Today's stock market focus will be on Apple's earnings after the close of trading. I previously considered the hype surrounding the company and its stock (3/30 blog). Today I consider the case for investing in the stock or in buying or selling call or put options on the stock.
I don't know what I missed, but people have been in awe of the company's financial prowess, as it declared its intention to pay a dividend in response to a torrent of cash generated by the company's unique products. Cash of $30 billion is substantial, but its total stock market capitalization ($524 billion) is one of the highest ever. So cash as a percent of stock market capitalization is only 5%. As for the torrent of cash generated, I am unimpressed. After assuming the payment of a substantial dividend (as I do when looking at any stock), in the last fiscal year the company generated virtually no free cash flow. In the current fiscal year, I calculate a 7% free cash flow yield (free cash flow divided by the stock market capitalization). There are many companies with stronger balance sheets and higher free cash flow yields.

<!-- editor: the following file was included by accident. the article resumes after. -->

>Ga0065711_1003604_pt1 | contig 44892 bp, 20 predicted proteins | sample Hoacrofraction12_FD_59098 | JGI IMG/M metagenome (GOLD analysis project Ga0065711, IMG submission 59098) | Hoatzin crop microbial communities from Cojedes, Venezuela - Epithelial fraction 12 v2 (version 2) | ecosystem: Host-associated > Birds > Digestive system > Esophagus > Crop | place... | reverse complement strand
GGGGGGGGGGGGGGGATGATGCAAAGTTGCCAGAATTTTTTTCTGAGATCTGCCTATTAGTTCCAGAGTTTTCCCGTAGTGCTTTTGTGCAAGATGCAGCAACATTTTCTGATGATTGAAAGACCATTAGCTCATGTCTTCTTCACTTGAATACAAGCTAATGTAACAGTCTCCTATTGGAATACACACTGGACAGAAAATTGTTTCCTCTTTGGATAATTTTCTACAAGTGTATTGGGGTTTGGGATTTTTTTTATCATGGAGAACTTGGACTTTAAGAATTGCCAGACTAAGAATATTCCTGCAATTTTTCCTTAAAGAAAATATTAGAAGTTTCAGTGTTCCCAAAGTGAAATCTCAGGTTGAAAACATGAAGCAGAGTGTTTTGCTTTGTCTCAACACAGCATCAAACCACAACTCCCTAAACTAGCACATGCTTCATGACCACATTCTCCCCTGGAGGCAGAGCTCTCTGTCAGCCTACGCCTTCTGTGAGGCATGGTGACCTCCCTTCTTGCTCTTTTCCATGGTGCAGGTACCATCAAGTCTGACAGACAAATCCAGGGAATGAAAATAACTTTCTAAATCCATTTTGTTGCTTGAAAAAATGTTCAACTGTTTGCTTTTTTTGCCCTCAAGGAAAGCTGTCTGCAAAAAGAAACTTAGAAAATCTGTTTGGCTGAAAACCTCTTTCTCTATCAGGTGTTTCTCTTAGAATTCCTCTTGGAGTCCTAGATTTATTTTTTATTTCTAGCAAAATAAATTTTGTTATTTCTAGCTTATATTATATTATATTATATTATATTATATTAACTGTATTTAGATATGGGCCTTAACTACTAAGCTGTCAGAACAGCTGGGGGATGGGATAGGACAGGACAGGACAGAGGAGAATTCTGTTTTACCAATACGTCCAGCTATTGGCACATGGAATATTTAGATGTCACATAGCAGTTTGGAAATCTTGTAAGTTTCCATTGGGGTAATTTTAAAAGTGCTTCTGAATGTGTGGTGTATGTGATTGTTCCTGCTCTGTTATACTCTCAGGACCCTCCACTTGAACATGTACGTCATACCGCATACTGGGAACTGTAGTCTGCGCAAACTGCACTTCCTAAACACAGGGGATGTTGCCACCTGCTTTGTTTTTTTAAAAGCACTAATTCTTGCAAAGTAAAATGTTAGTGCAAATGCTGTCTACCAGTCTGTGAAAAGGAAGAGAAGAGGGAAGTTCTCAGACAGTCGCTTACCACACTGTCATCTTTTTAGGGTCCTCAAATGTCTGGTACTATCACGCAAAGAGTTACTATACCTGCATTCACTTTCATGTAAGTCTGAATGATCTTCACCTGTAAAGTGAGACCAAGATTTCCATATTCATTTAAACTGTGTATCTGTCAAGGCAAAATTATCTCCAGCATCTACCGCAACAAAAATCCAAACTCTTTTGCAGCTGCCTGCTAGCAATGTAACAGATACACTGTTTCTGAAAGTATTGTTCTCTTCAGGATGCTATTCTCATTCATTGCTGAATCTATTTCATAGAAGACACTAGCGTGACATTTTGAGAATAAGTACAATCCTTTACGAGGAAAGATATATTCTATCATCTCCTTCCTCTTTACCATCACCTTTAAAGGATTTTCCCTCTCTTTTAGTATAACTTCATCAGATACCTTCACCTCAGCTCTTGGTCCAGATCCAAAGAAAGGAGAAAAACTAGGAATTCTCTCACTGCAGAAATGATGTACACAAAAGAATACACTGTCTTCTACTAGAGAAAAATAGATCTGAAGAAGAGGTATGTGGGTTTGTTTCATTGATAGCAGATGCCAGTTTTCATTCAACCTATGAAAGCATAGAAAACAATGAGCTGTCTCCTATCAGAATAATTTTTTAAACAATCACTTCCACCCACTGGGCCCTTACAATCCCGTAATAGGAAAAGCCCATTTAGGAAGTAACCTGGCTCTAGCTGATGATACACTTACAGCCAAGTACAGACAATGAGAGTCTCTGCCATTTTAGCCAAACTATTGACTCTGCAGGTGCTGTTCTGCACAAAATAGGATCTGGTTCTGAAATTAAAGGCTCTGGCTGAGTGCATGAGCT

On an earnings basis, the stock sells for 12.7 times current fiscal year earnings estimates. For a company of its quality, that is attractive. But already 44 analysts rate the stock as a "buy," 9 are "neutral," and only one a "sell." Earnings estimates for this fiscal year have increased about 30% in recent months, so expectations are quite high.
I would consider selling put options on the stock at lower prices. If the stock rises, I would keep the proceeds from selling the puts. If the stock falls sharply and I am forced to buy the stock, I would buy the stock (a great company) at a much lower price than the price today. That, I think, is the appropriate approach for this company and its stock.